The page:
UPDATED: Bill for California statewide disposal law lands in the trash

Sen. Hannah-Beth Jackson

Drugmakers have so far been unable to stop an Alameda County, CA, law that requires them to pay for the disposal of unused medicines. They have managed, however, to dissuade lawmakers from making it a statewide requirement.

A bill that would have made drugmakers cover the cost of running the estimated 300 to 400 drug drop-off facilities across California has died in committee, SFGate reports. Author Sen. Hannah-Beth Jackson, from Santa Barbara, told the publication there just weren't enough votes to move it on but that she intended to give it a shot again next year.

Groups including PhRMA, BIO and the Generic Pharmaceutical Association have been fighting a law passed in Alameda County, across the bay from San Francisco, which requires drugmakers to pick up the tab without imposing a surcharge. It is estimated it would cost about $330,000 a year to fund the program at the county's 28 sites.

But the industry argues it is ill-suited to the task of drug disposal. The way they view it, Alameda County is asking the drug industry to expand beyond its core business into "a combination of municipal waste disposal and local law enforcement." The trade groups argued that since the law prohibits them from covering the cost with a local point-of-sale fee, citizens in the rest of the U.S. will have to foot the bill, making the law unconstitutional.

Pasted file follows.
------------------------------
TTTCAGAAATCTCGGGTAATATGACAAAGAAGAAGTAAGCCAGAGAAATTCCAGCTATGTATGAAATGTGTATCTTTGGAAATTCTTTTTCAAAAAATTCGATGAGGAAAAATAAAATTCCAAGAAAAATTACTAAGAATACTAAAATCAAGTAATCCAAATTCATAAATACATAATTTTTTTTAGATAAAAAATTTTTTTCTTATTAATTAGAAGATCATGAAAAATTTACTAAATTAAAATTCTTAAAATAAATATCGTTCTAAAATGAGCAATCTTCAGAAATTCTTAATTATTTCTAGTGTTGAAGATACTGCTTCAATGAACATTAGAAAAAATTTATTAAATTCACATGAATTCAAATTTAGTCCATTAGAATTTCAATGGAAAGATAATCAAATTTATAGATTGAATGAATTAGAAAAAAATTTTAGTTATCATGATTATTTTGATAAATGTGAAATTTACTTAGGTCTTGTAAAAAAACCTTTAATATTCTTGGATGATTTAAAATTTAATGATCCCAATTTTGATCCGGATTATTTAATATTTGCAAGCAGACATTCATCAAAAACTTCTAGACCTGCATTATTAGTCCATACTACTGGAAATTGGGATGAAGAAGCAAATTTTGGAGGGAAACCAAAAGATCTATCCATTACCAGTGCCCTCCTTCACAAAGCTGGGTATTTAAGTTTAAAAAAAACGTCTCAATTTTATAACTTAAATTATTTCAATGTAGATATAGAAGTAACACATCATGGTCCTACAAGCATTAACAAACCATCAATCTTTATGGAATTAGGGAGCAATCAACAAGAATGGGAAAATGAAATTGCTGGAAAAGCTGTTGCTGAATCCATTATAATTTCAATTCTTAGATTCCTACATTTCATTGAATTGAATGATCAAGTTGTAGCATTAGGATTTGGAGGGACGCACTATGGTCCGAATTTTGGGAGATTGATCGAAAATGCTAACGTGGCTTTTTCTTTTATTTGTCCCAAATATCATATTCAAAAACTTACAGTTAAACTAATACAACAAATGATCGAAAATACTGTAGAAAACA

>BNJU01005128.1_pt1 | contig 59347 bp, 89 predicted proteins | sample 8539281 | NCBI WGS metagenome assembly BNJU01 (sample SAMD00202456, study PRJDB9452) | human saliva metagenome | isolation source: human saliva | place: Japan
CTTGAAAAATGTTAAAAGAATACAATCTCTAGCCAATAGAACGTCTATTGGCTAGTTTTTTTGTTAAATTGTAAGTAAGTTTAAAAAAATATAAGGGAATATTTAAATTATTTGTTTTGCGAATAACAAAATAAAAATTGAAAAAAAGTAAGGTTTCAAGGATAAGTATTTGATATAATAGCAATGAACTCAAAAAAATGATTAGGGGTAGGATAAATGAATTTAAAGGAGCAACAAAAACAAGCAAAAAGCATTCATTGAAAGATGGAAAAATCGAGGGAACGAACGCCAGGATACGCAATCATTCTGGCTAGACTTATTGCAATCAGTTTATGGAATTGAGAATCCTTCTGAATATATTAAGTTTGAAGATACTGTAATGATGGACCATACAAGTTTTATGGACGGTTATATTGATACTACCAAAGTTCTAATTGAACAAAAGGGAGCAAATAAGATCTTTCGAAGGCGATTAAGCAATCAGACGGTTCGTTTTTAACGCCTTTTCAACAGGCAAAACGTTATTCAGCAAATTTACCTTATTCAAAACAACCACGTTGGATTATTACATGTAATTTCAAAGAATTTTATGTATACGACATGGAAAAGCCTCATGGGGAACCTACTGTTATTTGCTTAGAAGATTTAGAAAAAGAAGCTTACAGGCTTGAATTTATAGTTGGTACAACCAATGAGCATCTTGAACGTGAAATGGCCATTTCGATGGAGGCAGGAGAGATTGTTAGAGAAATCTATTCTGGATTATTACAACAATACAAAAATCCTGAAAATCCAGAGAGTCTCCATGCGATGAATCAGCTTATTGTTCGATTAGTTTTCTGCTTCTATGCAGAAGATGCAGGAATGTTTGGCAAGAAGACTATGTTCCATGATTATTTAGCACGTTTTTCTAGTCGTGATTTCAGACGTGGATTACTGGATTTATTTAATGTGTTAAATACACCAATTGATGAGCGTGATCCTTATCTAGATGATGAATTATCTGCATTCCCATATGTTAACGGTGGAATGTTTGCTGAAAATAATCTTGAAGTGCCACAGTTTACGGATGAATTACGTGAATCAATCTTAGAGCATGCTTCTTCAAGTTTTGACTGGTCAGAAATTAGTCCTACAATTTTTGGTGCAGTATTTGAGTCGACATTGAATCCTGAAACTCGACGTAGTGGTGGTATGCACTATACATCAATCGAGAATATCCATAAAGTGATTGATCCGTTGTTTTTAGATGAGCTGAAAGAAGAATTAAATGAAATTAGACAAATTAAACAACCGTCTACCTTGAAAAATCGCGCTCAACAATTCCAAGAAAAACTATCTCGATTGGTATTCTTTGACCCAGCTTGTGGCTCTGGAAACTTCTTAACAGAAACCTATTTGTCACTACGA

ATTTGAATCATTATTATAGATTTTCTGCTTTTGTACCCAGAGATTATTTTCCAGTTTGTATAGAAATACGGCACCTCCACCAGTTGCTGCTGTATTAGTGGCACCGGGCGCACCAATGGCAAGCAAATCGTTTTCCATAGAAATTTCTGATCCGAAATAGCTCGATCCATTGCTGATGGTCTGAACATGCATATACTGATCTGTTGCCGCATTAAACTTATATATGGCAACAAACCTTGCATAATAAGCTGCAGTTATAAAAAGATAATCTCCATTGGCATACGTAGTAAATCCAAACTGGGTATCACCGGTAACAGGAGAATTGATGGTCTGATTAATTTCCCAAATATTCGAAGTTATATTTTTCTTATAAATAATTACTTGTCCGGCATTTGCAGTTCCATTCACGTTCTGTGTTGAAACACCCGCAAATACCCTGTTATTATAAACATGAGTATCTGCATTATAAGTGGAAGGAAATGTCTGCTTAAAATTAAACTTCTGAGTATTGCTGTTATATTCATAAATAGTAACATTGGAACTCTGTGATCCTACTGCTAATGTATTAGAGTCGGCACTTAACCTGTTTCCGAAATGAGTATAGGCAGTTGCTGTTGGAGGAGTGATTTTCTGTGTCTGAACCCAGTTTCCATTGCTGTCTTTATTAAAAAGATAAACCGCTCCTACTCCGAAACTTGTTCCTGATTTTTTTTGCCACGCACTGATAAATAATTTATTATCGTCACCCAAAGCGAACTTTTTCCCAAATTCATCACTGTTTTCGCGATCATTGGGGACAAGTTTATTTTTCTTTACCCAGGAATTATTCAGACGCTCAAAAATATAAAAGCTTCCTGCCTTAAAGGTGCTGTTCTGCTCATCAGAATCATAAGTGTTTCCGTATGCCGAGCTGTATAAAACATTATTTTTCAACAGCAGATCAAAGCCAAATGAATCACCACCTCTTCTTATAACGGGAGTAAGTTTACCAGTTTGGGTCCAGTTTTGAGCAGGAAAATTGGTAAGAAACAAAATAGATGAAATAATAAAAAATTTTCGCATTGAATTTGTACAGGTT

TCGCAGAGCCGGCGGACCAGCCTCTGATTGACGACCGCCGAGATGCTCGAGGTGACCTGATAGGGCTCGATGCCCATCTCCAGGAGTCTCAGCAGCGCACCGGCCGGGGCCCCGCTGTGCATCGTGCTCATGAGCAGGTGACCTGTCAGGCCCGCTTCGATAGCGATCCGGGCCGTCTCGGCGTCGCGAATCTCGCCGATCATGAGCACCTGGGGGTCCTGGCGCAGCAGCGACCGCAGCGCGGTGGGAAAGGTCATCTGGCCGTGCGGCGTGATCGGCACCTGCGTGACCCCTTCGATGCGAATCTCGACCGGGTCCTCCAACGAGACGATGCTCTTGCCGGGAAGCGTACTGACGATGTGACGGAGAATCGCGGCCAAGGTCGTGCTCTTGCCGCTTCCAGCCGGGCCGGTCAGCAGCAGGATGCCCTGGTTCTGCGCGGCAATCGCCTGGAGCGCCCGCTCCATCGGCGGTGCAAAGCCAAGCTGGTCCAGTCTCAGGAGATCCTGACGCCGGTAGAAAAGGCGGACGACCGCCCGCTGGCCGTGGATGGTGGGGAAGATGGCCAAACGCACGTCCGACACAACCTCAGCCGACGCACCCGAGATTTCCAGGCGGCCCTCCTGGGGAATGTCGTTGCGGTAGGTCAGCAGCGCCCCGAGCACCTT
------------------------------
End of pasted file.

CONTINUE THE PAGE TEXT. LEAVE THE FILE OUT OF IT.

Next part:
U.S. District Judge Richard Seeborg of San Francisco disagreed with that position. He ruled last year that the ordinance treats all drug companies the same, whether located in or out of California, and the law serves a legitimate public purpose. The case has since been appealed to the 9th District Court of Appeals, which is slated to hear it this year.

In a statement today, PhRMA said it remains confident in its legal position and maintains its "opposition to take back programs like Alameda County's, which place the entire responsibility on pharmaceutical manufacturers for the execution, finance, management and administration of otherwise municipal operations, and shift the costs and burden of such local programs to out-of-county consumers and companies."

While other jurisdictions around the country have similar programs, this is believed to be the only one in which industry is required to pick up the tab. Pharma has resisted responsibility, given that this kind of program could morph into a national movement and grow the cost exponentially.

- read the SFGate story